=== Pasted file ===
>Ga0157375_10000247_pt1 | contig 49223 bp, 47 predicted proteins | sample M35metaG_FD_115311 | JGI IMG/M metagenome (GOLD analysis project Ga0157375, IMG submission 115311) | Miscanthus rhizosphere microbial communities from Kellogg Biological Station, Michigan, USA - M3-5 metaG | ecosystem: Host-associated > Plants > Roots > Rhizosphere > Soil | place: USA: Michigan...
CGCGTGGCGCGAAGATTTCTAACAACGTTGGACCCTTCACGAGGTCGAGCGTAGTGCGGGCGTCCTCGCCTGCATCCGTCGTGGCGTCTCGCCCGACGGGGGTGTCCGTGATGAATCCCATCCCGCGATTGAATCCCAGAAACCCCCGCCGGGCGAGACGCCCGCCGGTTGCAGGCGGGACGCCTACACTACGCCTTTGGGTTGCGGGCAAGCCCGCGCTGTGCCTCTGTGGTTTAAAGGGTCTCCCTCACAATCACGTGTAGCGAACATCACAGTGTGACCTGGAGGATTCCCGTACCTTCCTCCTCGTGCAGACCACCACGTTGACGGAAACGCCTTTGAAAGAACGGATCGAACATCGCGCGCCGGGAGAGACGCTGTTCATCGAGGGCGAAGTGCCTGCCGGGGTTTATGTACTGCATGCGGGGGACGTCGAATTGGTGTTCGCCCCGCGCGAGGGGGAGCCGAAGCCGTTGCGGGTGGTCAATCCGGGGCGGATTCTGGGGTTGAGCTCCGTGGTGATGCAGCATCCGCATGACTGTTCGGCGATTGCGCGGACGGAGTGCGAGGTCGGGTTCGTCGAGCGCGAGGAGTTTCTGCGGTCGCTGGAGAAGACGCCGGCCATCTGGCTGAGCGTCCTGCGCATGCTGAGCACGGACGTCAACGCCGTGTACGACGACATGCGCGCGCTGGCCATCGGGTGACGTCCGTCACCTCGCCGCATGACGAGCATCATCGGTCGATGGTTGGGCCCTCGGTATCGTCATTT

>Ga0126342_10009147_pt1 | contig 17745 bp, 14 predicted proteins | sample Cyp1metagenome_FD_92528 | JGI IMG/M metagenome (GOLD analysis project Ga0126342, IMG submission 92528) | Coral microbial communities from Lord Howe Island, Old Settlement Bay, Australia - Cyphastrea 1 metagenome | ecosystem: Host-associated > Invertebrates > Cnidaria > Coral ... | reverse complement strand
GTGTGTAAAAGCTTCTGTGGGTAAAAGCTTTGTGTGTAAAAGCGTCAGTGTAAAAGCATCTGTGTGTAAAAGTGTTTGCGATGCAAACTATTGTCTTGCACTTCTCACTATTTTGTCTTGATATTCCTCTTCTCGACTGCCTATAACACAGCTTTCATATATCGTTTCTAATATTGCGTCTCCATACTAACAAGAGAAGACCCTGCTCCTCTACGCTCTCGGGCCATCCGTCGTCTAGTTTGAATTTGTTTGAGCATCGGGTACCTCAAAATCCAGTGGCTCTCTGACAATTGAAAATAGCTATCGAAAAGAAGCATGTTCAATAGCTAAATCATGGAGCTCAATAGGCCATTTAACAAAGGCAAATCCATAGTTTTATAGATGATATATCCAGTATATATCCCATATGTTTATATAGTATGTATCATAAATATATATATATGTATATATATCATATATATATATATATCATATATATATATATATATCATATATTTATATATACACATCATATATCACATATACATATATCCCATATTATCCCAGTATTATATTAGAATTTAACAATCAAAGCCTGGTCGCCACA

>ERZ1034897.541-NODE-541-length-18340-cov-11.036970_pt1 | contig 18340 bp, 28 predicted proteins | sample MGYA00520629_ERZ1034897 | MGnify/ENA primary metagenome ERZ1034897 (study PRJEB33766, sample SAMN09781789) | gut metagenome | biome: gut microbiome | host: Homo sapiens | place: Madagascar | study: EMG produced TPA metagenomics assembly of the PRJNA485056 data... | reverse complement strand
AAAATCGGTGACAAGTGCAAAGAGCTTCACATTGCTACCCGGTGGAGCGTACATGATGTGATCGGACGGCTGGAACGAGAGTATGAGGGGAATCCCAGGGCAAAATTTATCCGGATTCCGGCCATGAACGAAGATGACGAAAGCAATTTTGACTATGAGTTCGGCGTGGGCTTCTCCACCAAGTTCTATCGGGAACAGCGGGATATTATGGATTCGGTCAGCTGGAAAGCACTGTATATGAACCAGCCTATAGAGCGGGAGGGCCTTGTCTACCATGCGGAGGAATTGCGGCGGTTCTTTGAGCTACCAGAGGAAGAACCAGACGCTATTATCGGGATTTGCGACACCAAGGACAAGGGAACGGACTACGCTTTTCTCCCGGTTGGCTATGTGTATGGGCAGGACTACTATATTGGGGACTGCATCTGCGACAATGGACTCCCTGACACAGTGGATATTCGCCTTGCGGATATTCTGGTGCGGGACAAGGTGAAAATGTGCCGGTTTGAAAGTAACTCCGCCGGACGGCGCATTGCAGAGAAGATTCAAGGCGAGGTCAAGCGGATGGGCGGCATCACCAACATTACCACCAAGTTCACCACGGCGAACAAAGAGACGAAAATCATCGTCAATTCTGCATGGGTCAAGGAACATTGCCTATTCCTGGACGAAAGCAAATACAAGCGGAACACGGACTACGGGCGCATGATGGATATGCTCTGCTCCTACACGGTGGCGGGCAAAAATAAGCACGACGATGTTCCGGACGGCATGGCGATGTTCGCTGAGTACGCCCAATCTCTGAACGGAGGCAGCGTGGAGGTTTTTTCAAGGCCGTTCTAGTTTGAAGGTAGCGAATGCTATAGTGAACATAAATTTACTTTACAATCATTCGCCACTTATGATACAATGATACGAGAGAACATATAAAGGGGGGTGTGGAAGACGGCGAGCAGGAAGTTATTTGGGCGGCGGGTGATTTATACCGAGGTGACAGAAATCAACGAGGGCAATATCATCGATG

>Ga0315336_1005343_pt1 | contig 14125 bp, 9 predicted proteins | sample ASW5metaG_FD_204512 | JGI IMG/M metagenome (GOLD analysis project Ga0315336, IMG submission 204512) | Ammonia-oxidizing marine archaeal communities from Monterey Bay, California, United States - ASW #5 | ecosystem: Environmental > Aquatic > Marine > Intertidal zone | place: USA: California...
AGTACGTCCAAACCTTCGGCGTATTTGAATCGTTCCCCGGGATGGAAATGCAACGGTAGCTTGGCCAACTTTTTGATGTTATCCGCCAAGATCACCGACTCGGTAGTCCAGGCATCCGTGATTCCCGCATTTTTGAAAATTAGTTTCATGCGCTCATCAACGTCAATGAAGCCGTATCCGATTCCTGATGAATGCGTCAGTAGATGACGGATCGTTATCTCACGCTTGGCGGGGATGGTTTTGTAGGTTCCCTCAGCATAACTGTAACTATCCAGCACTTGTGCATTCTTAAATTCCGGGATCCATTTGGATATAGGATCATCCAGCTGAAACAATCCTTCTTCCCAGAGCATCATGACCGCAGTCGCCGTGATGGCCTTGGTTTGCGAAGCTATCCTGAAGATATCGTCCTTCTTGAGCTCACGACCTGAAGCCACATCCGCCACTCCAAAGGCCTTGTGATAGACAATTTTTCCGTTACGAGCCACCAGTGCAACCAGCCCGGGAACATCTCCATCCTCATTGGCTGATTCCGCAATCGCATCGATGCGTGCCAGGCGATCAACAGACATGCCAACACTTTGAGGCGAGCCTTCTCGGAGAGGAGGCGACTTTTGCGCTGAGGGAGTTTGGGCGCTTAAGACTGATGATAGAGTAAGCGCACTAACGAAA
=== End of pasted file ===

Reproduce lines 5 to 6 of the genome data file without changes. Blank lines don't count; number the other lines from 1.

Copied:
>ERZ1034897.541-NODE-541-length-18340-cov-11.036970_pt1 | contig 18340 bp, 28 predicted proteins | sample MGYA00520629_ERZ1034897 | MGnify/ENA primary metagenome ERZ1034897 (study PRJEB33766, sample SAMN09781789) | gut metagenome | biome: gut microbiome | host: Homo sapiens | place: Madagascar | study: EMG produced TPA metagenomics assembly of the PRJNA485056 data... | reverse complement strand
AAAATCGGTGACAAGTGCAAAGAGCTTCACATTGCTACCCGGTGGAGCGTACATGATGTGATCGGACGGCTGGAACGAGAGTATGAGGGGAATCCCAGGGCAAAATTTATCCGGATTCCGGCCATGAACGAAGATGACGAAAGCAATTTTGACTATGAGTTCGGCGTGGGCTTCTCCACCAAGTTCTATCGGGAACAGCGGGATATTATGGATTCGGTCAGCTGGAAAGCACTGTATATGAACCAGCCTATAGAGCGGGAGGGCCTTGTCTACCATGCGGAGGAATTGCGGCGGTTCTTTGAGCTACCAGAGGAAGAACCAGACGCTATTATCGGGATTTGCGACACCAAGGACAAGGGAACGGACTACGCTTTTCTCCCGGTTGGCTATGTGTATGGGCAGGACTACTATATTGGGGACTGCATCTGCGACAATGGACTCCCTGACACAGTGGATATTCGCCTTGCGGATATTCTGGTGCGGGACAAGGTGAAAATGTGCCGGTTTGAAAGTAACTCCGCCGGACGGCGCATTGCAGAGAAGATTCAAGGCGAGGTCAAGCGGATGGGCGGCATCACCAACATTACCACCAAGTTCACCACGGCGAACAAAGAGACGAAAATCATCGTCAATTCTGCATGGGTCAAGGAACATTGCCTATTCCTGGACGAAAGCAAATACAAGCGGAACACGGACTACGGGCGCATGATGGATATGCTCTGCTCCTACACGGTGGCGGGCAAAAATAAGCACGACGATGTTCCGGACGGCATGGCGATGTTCGCTGAGTACGCCCAATCTCTGAACGGAGGCAGCGTGGAGGTTTTTTCAAGGCCGTTCTAGTTTGAAGGTAGCGAATGCTATAGTGAACATAAATTTACTTTACAATCATTCGCCACTTATGATACAATGATACGAGAGAACATATAAAGGGGGGTGTGGAAGACGGCGAGCAGGAAGTTATTTGGGCGGCGGGTGATTTATACCGAGGTGACAGAAATCAACGAGGGCAATATCATCGATG